Brexit, woof. Not to call the kettle black—my country elected a racist Halloween-themed Staypuff Marshmallow Man president—but it could be argued that Britain leaving the European Union was a bit, well, let’s say shortsighted. And it’s going to affect how the country gets caffeinated. More than raising the price of a cup of coffee, Brexit is expected to cause a labor shortage in cafes and restaurants, both often staffed by EU nationals.

To combat this, Britain is looking to offer “Barista Visas.” These short-term work permits allow non-Brits to work in the “low-skilled sector,” but as Time reports, the measure is being “roundly criticized for not going far enough.”

banner advertising but first coffee cookbook pre order release date october tenth 2023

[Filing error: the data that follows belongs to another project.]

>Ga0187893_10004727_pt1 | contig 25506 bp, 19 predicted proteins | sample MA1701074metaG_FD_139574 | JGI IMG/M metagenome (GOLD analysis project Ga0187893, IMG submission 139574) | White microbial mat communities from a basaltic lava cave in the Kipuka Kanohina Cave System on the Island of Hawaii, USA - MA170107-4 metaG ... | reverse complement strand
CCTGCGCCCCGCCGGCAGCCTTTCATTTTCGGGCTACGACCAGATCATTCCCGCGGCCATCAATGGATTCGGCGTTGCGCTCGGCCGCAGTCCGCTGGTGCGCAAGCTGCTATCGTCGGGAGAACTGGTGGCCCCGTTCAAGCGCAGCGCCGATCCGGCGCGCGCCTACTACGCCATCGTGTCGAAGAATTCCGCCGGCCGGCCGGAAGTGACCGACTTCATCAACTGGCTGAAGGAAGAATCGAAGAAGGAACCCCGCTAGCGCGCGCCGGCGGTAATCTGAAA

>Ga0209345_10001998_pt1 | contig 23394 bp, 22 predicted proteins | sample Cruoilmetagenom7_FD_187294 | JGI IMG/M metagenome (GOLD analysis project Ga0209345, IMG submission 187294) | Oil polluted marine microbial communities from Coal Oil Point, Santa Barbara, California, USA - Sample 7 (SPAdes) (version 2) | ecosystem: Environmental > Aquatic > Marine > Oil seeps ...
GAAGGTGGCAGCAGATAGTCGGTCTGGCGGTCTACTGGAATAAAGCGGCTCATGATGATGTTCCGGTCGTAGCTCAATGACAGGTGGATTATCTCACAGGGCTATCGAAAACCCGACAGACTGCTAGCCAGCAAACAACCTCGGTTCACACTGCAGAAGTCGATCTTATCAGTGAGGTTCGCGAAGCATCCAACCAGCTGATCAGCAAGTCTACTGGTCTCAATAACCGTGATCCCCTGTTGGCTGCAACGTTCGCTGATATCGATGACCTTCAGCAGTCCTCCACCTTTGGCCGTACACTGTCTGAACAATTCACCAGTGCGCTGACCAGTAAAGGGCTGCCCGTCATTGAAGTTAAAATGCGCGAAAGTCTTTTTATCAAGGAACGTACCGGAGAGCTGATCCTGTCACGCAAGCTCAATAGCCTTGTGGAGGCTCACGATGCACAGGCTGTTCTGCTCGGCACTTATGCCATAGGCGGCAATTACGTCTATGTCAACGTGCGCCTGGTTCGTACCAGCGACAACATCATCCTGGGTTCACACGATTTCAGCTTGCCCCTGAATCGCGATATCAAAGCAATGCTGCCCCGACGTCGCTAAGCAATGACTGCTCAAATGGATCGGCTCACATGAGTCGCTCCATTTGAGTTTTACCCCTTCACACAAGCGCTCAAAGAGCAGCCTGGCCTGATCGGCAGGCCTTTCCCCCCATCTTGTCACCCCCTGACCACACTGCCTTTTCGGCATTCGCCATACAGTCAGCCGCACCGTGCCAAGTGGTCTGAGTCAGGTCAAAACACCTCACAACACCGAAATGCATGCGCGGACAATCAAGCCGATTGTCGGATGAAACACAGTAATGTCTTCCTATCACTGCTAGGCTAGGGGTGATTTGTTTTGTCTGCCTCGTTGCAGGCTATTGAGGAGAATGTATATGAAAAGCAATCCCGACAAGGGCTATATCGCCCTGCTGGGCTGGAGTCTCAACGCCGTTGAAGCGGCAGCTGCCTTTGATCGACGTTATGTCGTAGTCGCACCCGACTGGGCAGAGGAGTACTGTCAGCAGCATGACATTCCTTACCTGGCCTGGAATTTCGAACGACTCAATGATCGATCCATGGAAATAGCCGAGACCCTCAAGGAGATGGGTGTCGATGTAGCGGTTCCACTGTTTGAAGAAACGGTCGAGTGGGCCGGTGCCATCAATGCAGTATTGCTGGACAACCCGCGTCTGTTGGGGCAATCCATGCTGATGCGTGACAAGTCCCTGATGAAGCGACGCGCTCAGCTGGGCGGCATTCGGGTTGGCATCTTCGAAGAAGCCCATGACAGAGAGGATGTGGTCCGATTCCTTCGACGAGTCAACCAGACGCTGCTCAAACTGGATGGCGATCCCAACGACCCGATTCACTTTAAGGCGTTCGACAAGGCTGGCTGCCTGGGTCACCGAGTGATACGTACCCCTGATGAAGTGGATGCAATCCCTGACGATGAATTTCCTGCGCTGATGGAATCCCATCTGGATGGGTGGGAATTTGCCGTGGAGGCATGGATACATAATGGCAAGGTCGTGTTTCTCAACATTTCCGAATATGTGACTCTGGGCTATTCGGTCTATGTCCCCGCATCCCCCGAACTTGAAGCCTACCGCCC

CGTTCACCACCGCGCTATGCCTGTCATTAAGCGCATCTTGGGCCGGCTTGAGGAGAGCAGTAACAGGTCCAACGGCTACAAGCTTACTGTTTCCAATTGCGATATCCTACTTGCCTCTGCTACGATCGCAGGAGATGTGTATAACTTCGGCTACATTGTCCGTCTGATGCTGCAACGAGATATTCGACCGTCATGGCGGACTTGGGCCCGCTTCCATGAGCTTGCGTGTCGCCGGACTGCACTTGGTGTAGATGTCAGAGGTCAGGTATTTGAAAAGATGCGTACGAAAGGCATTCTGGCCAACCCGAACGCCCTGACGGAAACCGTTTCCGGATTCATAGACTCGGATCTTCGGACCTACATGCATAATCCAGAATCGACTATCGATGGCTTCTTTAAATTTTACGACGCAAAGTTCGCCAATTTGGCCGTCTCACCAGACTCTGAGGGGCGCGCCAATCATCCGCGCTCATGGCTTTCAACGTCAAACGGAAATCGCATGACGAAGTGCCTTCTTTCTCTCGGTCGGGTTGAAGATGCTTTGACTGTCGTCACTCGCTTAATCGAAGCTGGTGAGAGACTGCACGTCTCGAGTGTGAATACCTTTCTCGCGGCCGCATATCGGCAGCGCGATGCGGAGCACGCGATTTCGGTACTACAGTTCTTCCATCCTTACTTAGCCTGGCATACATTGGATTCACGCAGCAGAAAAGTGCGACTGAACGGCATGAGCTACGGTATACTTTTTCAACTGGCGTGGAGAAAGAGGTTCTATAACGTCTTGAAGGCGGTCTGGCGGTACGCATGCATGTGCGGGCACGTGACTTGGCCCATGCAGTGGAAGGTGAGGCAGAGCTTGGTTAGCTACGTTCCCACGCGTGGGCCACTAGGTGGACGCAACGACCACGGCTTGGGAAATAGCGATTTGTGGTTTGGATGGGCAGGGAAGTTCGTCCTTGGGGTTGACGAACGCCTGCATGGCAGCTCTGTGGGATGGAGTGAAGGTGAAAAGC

The Barista Visa was proposed by Migration Watch UK, a right-wing think tank, whose chairman Andrew Green believes will “kill two birds with one stone” by “meet[ing] the needs of pubs and restaurants and maintain[ing] [Britain’s] links with young Europeans by allowing them to come for a strictly limited period of two years to work.”

Critics of the measure believe it doesn’t properly incentivize EU nationals to move to Britain because there is no hope becoming a permanent resident. As Stephen Bush puts it in the New Statesman:

It’s not a particularly attractive offer, is it? Come to Britain to work in a coffee shop. If you get promoted? You can’t stay. If you fall in love? You can’t stay. If you set up a new business or establish yourself as a writer while working at a coffee shop? You can’t stay.

The Barista Visa is still just a proposal, so who’s to say if Britain will double down on the myopia. All I know is, with this impending barista shortage, if I were a fair citizen of Blighty, I’d open up a home coffee supply shop now.

Zac Cadwalader is the news editor at Sprudge Media Network.

banner advertising the book new rules of coffee